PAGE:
Other formats

    TEI XML file   ePub eBook file  


    mail icontwitter iconBlogspot iconrss icon

The Official History of the New Zealand Rifle Brigade

Part 3.—In Corps Reserve

Part 3.—In Corps Reserve.

Rest and training in the Staple Area—Back to Ypres as Labour Brigade—Work and play—Sudden call to battle.

On February 24th, 1918. the Brigade left Dickebusch by rail for the Corps Reserve Area about St. Omer. Brigade Headquarters and the 2nd and 3rd Battalions detrained at Ebblinghem and went into billets in and around Staple, while the remaining units continued the jonrney to St. Omer and then marched to Moulle and Houlle, some four miles to the north-west.

Training' was at once commenced. The men were very stiff after their long tour of nearly four months in the line, and, in addition, a large proportion of the reinforcements received since Passchendaele were raw and inexperienced. It was intended that the period in the area should extend over four weeks, with a break for construction work in the Ypres Salient, The first fortnight was devoted mainly to training page 269of n recreational nature, and competitions in drill and sports formed a very important and highly-beneficial part of the work. The two battalions at Moulle had a five days' course in musketry and open-warfare practice on the rifle range there, and then changed over with those at Staple, the units route-marching the fifteen miles between the two areas. Though there was some rain and snow the weather generally was good; and as a result of the rest and training a marked daily improvement was noted in the state of physical and general fitness of all ranks. The scheme of sports and competitions was based on the principle of team-work, the contests being first between sections, and so progressing, until finally, when the two units returned from Moulle, battalions competed against one another. The work in all stages was closely inspected by the Divisional Commander. Larger schemes of training were to be taken up when we should have returned from the forward area, but, as we shall presently see, our next field-work in the open was to be the real thing, and not mere practice against an imaginary enemy.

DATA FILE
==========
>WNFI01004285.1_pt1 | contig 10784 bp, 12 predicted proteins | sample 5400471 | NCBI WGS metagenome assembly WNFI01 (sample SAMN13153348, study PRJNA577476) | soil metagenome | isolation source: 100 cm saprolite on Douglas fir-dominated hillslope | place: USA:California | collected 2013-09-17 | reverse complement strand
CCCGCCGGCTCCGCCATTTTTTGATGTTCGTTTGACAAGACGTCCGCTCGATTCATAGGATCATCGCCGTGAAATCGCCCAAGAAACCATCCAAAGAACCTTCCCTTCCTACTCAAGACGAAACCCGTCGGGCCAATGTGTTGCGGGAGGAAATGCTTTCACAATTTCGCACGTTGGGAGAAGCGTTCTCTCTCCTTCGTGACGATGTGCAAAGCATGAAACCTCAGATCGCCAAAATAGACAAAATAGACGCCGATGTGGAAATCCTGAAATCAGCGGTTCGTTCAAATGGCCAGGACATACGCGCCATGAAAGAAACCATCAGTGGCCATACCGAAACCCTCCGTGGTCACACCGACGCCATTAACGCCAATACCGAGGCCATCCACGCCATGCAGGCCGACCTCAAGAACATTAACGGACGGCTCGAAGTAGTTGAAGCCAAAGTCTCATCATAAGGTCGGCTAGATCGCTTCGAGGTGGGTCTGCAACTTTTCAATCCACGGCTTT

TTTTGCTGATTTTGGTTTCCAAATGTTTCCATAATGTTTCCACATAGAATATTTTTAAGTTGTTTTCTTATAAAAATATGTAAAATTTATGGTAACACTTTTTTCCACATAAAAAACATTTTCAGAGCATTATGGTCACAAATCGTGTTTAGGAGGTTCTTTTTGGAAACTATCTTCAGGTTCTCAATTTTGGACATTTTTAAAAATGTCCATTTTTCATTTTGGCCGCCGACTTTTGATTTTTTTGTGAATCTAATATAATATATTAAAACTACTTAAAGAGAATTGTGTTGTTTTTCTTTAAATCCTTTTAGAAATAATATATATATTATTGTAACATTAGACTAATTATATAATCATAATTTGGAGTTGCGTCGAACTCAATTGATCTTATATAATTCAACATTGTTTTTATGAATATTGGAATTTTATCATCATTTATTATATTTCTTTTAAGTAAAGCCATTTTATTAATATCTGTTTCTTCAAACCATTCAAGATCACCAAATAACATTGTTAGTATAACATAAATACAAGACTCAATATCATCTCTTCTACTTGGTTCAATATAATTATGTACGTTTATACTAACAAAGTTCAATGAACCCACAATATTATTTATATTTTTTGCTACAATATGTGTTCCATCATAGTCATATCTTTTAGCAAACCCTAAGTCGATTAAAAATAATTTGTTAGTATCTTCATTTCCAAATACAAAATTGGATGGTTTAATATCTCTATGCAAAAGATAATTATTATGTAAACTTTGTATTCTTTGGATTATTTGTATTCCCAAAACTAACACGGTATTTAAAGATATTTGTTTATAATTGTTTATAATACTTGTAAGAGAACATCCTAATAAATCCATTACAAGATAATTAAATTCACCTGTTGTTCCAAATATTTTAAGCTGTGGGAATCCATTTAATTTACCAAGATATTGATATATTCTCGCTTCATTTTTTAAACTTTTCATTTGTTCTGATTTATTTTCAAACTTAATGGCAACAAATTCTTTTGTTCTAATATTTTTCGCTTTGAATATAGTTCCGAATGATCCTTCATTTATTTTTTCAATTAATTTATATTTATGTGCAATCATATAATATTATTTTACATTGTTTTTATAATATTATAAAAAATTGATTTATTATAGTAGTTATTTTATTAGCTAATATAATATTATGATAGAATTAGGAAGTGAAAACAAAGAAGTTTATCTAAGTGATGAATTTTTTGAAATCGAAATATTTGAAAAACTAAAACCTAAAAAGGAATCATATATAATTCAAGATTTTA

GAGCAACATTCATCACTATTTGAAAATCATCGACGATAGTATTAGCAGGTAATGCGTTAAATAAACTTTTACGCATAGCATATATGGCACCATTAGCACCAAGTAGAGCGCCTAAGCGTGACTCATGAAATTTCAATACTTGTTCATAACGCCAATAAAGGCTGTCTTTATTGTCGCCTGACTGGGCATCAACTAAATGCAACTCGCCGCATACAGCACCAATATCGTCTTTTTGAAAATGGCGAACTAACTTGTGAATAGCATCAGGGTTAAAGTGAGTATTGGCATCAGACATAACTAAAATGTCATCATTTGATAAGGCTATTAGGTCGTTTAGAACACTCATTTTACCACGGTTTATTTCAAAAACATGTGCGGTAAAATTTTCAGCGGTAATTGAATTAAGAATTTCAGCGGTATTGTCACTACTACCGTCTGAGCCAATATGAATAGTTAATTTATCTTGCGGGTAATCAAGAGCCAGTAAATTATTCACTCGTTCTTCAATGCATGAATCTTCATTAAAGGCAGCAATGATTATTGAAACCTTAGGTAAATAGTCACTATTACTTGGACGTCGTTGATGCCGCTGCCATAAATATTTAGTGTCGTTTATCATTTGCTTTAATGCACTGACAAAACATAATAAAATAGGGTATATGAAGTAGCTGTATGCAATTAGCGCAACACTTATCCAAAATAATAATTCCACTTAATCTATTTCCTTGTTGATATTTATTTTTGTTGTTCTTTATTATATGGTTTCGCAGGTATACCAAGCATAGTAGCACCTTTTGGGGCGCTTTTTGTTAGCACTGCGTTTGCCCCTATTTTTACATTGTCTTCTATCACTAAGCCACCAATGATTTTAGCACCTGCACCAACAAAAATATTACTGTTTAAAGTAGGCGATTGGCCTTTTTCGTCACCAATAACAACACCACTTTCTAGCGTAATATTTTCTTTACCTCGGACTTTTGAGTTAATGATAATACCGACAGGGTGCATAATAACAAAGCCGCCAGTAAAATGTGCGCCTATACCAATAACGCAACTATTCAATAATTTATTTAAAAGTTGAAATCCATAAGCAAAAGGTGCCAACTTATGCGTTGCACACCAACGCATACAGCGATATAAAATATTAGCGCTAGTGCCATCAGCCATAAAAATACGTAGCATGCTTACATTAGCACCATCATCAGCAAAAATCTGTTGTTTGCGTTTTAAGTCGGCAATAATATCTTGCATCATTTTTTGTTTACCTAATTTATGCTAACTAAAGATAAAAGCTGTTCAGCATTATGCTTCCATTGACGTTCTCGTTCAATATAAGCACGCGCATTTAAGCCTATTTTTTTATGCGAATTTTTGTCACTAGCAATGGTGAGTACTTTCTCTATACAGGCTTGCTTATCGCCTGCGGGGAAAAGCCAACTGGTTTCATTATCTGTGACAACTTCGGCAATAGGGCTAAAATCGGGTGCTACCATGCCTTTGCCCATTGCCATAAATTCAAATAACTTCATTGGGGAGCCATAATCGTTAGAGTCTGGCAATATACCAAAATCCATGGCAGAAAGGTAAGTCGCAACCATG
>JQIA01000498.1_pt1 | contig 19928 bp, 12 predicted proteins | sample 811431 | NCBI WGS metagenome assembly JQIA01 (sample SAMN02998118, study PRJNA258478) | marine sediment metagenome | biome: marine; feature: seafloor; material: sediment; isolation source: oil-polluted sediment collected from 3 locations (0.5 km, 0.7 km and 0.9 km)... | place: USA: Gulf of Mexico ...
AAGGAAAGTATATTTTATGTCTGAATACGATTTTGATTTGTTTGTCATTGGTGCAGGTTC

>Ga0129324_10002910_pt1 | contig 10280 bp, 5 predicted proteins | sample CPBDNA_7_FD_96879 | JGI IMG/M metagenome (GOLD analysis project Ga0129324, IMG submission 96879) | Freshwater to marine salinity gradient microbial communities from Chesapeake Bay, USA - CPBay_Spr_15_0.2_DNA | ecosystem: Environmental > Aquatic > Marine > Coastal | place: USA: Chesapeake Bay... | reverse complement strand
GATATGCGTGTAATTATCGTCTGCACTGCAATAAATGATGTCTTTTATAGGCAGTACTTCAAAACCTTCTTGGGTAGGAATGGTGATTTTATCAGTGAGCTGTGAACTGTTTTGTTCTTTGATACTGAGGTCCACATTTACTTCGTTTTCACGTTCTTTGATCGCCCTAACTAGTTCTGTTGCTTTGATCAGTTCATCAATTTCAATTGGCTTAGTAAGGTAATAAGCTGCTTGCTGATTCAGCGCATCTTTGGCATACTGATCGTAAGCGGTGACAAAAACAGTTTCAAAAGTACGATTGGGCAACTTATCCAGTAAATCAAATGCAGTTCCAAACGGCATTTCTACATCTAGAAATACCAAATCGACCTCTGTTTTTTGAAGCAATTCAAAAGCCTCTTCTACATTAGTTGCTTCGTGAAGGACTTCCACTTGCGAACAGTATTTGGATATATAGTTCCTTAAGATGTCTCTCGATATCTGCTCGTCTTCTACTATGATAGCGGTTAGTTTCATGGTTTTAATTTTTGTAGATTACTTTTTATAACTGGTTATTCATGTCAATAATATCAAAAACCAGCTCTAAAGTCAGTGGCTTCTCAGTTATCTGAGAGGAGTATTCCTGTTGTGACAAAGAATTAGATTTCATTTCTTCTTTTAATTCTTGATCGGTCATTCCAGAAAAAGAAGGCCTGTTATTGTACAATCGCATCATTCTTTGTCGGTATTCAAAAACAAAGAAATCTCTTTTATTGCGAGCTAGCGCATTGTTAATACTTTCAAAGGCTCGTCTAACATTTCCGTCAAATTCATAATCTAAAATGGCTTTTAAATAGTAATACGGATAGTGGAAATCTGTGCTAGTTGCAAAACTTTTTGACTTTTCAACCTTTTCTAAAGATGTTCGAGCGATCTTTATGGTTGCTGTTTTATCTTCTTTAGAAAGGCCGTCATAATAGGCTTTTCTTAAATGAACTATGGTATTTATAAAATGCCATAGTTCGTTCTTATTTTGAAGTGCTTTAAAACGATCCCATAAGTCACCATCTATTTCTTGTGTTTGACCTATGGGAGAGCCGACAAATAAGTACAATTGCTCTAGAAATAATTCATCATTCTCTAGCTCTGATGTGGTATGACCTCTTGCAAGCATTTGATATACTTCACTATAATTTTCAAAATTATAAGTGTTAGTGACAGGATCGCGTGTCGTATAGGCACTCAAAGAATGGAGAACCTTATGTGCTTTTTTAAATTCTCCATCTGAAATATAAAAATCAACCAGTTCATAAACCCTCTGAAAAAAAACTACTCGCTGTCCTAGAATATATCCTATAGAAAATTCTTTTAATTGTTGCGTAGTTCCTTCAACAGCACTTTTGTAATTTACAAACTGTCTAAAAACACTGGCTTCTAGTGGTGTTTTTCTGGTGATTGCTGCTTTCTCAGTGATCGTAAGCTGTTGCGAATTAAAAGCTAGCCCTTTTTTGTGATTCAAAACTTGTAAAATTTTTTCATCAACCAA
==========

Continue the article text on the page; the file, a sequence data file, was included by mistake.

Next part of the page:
On March 9th, the 2nd and 3rd Battalions, and, on the following day, the remainder of the Brigade, returned by rail to Ypres and relieved the 1st Brigade in Corps employ.* Each battalion supplied 500 men daily for work on the Corps defence line behind the Salient. The camps first occupied were somewhat scattered. West Farm being a mile and a half east of Ypres, Forrester the same distance south-west, while Halifax and Vancouver were midway between Ouderdom and Vlamertinghe, some four miles west of the city; but later a move was made to newly-constructed camps close to the south and south-east of Ypres.

The work was hard and involved long marches, but the men were now in fine form. Time was found for general recreational training. The final football match for the Brigade Championship was played off on March 19th, the 4th Battalion beating the 2nd by eight points to nil. Other final competitions were held on the 21st, the 2nd Battalion proving victorious in page 270wiring, hand-grenade and bayonet fighting; the 1st Battalion in physical drill; the 3rd battalion in boxing; and the 4th in rifle-grenade shooting. Again, on the 22nd the 4th Battalion played a football match with the 2nd Brigade New Zealand Field Artillery, the latter winning after a finely-contested game. The Brigade School re-opened at Dominion Camp, under Capt. H. E. Barrowclough, twenty-five non-commissioned officers from each battalion attending for general training and special instruction in musketry.

On March 20th and 21st the enemy very actively shelled, gassed and bombed the area, the camps of our 2nd, 3rd and 4th Battalions being badly knocked about. Then came, on the latter date, news of the enemy push in front of Amiens, followed by orders for the Brigade to cease work in the Corps Area and to concentrate. Battalions accordingly moved back in the evening to the old camps and made the necessary preparations for taking the field at short notice.

* At the end of 1917 all the Australian Divisions were grouped in one formation, which was known thereafter as the Australian Corps. The IInd Anzac, now composed of the 49th, the 66th, and the New Zealand Divisions, changed its name on 1st January, 1918, to XXIInd Corps.